In Niger, 5 of 6 kidnapped aid workers go free

Health workers read a journal near a hospital in Maradi, Niger. Five of six kidnapped aid workers working for medical nongovernmental organizations were released Saturday. Photo by: Andrew Potter / Community Eye Health / CC BY-NC

Chad wants justice served for one of its nationals, who was not among the kidnapped aid workers released Saturday (Nov. 3) near the Niger-Mali border.

Five aid workers from Niger were released after almost three weeks in captivity, aid groups Well-Being of the Mother and Child of Niger (BEFEN) and Alert-Sante confirmed in a statement, according to Agence France-Presse. But Aime Soulembaye, a Chadian health worker, died from gunshot wounds he obtained from the abduction in mid-October.

The aid groups have yet to recover his body.

“The violent death of our colleague Aime Soulembaye is an unjustifiable tragedy,” BEFEN Director Sani Sayadi said in a statement, according to Reuters. Chad’s foreign ministry, meanwhile, has said “we hold responsible the kidnappers who we want to see answer for their acts.”

The aid workers were sleeping when armed men stormed into their compound in a town in Niger’s Maradi region. The kidnappers, according to one of the freed hostages, were members of the Movement for Oneness and Jihad in West Africa, the same al-Qaida-linked group that has seized control over part of northern Mali.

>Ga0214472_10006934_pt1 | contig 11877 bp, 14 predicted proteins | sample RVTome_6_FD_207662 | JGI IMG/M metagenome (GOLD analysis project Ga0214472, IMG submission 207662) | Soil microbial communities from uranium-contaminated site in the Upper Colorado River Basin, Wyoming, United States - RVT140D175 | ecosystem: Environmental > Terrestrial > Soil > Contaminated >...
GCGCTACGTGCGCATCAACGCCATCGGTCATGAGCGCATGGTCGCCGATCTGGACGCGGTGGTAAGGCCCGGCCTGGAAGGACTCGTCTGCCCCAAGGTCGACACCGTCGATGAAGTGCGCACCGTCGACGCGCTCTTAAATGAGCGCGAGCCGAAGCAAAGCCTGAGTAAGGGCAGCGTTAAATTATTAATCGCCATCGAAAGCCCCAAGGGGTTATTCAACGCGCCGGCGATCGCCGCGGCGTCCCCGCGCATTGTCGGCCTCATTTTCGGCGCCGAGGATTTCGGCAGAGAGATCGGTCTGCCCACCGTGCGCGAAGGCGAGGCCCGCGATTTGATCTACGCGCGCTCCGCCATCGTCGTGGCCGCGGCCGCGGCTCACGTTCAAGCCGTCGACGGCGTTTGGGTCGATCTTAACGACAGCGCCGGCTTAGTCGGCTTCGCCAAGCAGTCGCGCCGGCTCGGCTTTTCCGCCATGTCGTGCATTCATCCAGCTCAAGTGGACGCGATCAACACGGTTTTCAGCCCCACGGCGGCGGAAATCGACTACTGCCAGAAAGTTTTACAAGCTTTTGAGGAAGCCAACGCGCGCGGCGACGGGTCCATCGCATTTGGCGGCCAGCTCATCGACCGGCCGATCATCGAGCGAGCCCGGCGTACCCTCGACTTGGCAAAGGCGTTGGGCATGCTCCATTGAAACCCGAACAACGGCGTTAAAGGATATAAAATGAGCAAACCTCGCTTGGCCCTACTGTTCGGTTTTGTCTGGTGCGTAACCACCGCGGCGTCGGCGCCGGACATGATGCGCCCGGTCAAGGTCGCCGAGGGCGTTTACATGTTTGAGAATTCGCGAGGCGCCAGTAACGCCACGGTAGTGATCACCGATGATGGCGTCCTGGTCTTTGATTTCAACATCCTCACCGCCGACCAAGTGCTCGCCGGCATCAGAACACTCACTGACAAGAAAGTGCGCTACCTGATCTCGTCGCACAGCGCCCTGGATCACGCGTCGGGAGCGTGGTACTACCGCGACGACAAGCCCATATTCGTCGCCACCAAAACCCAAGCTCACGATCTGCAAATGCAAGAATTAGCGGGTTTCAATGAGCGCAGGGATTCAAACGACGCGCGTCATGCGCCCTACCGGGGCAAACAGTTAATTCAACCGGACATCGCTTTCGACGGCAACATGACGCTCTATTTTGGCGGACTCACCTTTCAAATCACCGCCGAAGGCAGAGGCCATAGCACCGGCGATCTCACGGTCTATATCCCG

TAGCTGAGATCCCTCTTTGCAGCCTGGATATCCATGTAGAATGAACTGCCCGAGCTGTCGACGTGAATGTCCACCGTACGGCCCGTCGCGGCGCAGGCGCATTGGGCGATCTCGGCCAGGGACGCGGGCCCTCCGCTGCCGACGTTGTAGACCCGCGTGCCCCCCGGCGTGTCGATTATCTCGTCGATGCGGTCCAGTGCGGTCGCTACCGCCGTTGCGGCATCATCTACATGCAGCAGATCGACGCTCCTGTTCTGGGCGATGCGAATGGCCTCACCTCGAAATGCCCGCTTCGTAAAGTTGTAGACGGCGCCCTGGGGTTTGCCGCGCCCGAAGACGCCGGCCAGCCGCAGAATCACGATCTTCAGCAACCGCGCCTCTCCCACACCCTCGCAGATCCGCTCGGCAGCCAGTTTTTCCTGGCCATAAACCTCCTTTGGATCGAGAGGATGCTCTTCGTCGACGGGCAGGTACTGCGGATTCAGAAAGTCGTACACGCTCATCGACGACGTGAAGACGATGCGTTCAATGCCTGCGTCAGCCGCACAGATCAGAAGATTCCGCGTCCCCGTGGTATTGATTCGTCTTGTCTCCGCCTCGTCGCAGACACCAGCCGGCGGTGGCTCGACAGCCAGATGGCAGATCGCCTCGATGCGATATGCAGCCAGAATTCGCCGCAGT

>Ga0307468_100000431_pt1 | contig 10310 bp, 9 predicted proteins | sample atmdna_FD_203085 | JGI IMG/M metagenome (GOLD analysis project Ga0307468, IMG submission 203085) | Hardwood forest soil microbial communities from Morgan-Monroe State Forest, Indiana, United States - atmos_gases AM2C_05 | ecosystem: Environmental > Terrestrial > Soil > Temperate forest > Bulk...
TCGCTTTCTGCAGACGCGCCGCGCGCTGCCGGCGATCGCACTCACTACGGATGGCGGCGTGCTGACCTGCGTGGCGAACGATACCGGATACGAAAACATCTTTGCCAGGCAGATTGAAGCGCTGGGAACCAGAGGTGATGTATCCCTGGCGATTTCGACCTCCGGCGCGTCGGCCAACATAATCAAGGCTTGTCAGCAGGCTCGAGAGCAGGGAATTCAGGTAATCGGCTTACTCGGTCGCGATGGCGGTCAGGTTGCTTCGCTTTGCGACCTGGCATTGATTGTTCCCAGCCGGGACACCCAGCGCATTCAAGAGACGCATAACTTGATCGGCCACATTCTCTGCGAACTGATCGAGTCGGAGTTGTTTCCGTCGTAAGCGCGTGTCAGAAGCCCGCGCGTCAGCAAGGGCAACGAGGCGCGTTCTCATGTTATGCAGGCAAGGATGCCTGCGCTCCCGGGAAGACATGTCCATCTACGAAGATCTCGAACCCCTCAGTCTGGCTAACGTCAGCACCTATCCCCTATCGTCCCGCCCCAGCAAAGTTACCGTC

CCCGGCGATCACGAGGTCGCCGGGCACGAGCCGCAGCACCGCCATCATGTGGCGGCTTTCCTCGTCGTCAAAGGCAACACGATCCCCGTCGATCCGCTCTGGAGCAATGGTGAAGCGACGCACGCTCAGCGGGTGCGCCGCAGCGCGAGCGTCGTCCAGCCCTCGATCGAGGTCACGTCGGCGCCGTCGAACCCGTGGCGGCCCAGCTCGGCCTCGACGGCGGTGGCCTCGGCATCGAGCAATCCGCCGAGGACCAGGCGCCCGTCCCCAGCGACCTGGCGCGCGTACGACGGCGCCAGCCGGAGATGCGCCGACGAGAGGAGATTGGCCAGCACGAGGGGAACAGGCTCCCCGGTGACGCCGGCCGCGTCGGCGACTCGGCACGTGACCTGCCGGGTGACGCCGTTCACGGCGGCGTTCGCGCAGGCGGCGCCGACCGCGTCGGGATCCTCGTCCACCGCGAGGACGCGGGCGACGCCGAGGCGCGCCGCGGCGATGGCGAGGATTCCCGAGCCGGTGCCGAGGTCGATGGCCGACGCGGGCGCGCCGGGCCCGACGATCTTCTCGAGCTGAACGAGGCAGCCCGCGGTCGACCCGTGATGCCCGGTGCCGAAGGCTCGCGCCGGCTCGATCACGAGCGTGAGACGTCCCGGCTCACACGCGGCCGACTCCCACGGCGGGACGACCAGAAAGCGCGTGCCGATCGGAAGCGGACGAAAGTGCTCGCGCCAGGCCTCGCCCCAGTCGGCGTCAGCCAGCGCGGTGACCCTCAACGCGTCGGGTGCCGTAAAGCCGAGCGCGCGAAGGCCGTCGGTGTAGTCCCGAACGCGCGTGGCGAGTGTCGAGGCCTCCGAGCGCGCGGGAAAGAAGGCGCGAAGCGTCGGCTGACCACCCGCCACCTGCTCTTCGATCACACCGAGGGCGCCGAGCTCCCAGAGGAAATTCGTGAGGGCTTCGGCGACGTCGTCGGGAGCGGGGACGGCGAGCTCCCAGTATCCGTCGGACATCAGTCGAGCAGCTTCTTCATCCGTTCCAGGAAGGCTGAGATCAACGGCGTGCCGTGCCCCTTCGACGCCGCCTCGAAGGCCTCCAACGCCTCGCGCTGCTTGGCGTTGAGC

“They thought there was a white person with us,” the aid worker told AFP. A number of international aid agencies operate near the area where they were taken.

The power vacuum that swept northern Mali has been a concern for neighboring countries, including Niger, which provides refuge to a number of Malian refugees fleeing the conflict-afflicted nation.

Read more development aid news online, and subscribe to The Development Newswire to receive top international development headlines from the world’s leading donors, news sources and opinion leaders — emailed to you FREE every business day.

You have 2 free articles left
Log in or sign-up to unlock all of the free news on Devex.

About the author

  • Ravelo jennylei

    Jenny Lei Ravelo

    Jenny Lei Ravelo is a Devex Senior Reporter based in Manila. She covers global health, with a particular focus on the World Health Organization, and other development and humanitarian aid trends in Asia Pacific. Prior to Devex, she wrote for ABS-CBN, one of the largest broadcasting networks in the Philippines, and was a copy editor for various international scientific journals. She received her journalism degree from the University of Santo Tomas.

Join the Discussion